Slightly fewer women are opting to give birth at home, the Office for National Statistics (ONS) has reported.
In 2008, 2.9% of pregnant women in England and Wales had babies in their home. Last year, the rate fell to 2.7%.
In 1959, the proportion was 34%.
The lowest rate recorded was 0.9% between 1985 and 1988, but the ONS said the proportion of home births had generally been rising since 1988.
The issue of home births has been the subject of recent controversy because of a US study published in the American Journal of Obstetrics and Gynaecology in July.
The research suggested that out of 500,000 births around the world, the death rate for home births (0.2%) was twice as high as those carried out in hospitals.
However, previous studies have found no excess danger for women or babies when a pregnancy is at low risk of complications.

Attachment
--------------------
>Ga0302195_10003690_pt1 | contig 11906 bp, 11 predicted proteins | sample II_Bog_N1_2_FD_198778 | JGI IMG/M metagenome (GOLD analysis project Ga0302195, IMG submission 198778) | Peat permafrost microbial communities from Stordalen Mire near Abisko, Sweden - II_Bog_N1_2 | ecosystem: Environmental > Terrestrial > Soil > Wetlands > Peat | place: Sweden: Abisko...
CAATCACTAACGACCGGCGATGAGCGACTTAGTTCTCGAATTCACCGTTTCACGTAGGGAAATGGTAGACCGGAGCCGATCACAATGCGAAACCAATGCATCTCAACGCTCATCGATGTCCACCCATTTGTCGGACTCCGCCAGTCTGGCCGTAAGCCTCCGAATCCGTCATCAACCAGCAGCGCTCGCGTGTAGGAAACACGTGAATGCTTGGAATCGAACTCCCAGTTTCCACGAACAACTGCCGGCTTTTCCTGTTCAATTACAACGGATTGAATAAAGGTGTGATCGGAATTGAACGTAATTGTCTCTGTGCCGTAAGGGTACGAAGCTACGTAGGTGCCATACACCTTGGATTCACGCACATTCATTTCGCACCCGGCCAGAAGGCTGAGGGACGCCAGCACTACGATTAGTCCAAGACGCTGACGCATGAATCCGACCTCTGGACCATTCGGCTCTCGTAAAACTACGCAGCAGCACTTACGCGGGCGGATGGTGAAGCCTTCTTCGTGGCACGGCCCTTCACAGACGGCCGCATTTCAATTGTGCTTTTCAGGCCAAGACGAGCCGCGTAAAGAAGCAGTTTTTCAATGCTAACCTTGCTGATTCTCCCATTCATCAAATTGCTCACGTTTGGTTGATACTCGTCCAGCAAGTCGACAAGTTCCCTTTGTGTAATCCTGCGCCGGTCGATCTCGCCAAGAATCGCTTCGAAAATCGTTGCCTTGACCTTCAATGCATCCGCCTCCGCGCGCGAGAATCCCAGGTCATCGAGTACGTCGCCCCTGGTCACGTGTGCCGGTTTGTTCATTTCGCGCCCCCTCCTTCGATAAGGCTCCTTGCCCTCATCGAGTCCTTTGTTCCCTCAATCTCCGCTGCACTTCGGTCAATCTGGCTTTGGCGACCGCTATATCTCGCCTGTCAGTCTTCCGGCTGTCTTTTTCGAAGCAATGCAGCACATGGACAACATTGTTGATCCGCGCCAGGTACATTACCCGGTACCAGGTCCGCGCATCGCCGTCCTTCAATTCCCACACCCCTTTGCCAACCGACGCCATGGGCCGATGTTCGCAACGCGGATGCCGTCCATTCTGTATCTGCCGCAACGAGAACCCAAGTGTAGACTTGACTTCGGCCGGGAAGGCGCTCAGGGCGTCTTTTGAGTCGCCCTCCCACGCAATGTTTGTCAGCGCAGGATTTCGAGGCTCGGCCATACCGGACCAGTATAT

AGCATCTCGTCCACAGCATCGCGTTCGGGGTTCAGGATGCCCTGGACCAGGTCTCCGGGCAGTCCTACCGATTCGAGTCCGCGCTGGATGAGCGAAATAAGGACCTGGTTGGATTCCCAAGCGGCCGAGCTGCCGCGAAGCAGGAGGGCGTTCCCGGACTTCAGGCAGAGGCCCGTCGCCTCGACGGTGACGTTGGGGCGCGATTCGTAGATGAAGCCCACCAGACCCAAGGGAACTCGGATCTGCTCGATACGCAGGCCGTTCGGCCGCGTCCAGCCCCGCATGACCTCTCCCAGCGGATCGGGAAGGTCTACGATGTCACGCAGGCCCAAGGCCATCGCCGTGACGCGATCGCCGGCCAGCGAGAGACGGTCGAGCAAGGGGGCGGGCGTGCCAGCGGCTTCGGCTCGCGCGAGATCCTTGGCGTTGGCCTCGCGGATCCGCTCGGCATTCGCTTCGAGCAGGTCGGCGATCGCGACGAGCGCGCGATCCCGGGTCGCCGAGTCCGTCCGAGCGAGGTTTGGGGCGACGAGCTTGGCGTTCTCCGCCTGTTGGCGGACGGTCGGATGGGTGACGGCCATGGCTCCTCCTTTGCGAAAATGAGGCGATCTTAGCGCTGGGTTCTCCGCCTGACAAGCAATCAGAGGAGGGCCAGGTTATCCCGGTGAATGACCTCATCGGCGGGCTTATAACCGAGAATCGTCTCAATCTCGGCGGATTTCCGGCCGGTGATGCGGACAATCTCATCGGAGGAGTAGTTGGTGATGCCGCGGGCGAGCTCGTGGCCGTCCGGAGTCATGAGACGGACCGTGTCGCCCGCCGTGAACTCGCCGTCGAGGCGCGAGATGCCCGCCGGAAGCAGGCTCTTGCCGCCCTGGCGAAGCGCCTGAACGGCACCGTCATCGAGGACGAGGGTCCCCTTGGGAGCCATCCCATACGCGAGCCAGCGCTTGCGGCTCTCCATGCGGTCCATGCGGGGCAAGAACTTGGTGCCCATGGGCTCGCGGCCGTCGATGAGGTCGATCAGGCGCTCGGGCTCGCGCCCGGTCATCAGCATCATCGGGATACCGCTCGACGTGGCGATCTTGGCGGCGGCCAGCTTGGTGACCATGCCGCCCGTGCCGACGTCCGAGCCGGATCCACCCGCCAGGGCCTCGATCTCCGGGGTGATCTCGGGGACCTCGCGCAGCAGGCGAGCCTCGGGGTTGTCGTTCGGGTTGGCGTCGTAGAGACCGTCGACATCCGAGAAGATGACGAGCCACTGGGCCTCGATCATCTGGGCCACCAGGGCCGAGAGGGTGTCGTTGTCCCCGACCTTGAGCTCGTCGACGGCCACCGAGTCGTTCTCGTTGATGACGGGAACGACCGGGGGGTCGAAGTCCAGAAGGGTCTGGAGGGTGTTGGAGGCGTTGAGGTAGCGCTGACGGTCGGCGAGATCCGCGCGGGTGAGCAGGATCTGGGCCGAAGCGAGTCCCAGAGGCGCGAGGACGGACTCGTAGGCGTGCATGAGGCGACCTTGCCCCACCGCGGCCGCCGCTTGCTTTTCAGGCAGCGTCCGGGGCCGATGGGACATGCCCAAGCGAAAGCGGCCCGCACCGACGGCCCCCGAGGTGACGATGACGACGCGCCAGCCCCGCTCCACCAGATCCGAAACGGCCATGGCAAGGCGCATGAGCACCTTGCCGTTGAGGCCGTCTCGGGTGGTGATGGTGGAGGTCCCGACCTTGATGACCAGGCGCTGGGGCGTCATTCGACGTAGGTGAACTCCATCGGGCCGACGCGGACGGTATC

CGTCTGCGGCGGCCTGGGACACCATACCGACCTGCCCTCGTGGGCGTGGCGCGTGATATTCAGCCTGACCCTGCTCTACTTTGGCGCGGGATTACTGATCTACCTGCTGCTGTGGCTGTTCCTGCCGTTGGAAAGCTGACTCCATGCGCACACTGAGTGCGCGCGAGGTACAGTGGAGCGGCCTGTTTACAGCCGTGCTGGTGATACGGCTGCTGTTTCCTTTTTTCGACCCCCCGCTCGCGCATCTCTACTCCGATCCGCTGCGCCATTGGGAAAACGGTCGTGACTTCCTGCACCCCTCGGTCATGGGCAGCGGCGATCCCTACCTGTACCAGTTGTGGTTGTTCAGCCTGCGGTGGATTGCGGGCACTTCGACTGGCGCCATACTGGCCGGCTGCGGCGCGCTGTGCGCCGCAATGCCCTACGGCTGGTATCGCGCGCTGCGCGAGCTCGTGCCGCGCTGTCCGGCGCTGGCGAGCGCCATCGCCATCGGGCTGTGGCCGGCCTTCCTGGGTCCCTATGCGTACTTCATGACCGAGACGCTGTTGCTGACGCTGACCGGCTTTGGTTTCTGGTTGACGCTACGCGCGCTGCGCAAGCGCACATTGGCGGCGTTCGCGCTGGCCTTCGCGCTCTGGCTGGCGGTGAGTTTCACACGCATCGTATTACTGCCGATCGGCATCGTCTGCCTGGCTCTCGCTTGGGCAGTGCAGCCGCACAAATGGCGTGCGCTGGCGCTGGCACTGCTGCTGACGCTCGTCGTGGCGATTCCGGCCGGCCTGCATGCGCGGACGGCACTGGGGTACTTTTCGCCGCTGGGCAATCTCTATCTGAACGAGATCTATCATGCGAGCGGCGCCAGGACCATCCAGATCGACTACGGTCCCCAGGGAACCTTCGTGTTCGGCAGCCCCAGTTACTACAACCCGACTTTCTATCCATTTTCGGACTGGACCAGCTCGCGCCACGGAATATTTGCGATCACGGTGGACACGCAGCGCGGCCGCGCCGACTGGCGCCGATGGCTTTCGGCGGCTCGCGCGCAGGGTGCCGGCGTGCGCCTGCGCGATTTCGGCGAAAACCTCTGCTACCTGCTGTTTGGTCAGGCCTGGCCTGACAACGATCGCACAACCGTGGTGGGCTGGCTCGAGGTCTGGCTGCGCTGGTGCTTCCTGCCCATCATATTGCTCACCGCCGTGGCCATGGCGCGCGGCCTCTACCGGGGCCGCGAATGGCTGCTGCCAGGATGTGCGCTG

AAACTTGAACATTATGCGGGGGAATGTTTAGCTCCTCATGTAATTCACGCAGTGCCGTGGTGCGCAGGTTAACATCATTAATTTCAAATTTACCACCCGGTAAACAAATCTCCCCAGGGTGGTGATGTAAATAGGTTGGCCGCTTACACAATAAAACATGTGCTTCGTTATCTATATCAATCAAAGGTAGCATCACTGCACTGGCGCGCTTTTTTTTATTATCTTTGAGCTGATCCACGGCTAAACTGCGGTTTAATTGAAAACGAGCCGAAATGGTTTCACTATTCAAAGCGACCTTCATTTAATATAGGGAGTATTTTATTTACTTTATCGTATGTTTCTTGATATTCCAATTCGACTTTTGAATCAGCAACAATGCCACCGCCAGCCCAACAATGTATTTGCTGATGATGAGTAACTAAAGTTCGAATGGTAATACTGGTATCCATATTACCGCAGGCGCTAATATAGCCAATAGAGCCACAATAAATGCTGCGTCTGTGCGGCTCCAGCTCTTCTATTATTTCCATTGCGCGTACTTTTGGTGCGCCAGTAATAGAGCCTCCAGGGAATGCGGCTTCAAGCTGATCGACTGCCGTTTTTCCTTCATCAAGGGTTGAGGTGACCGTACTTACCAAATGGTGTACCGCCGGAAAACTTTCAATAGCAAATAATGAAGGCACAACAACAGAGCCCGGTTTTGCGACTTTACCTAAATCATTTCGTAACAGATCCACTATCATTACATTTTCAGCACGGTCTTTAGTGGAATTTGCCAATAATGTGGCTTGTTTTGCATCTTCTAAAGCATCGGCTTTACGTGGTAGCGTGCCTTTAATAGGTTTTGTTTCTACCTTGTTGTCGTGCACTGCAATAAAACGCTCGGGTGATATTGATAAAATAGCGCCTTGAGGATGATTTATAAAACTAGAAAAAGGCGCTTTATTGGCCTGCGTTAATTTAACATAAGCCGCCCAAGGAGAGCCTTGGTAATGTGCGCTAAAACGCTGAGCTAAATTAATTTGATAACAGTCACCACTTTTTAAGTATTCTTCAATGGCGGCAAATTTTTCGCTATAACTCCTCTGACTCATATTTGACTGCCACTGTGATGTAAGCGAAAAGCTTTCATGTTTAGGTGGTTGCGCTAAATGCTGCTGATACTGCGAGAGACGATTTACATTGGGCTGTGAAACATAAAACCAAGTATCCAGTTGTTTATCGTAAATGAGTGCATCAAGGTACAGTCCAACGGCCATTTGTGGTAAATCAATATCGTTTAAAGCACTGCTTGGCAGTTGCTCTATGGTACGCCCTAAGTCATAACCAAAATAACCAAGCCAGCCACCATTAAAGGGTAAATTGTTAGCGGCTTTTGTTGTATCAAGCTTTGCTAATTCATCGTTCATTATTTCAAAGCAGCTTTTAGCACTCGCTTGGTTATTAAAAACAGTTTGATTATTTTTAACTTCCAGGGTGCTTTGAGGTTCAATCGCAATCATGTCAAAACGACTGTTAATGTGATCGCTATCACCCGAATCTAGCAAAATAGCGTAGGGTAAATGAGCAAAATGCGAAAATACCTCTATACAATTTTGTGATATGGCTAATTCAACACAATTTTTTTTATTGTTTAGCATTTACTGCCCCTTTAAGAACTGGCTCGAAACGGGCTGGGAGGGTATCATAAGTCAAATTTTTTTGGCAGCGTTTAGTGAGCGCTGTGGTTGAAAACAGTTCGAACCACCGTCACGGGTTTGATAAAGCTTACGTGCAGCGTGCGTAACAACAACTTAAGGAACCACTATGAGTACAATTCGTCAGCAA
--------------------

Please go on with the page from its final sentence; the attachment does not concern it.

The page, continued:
Women are encouraged to choose where they want to give birth, such as in hospital, at home or in a midwifery-led birthing centre.
Cathy Warwick, general secretary of the Royal College of Midwives, said: “Even though it is a small one, the drop in the home birth rate is a real disappointment, particularly because the UK already has a very low rate compared with many other countries.
“These figures suggest to me that we are not providing the choice that women want and deserve, and that commissioners are not doing enough to offer them that choice.”
- View the Office for National Statistics (ONS) figures on births
- View the US study published in the American Journal of Obstetrics and Gynaecology on planned home versus planned hospital birth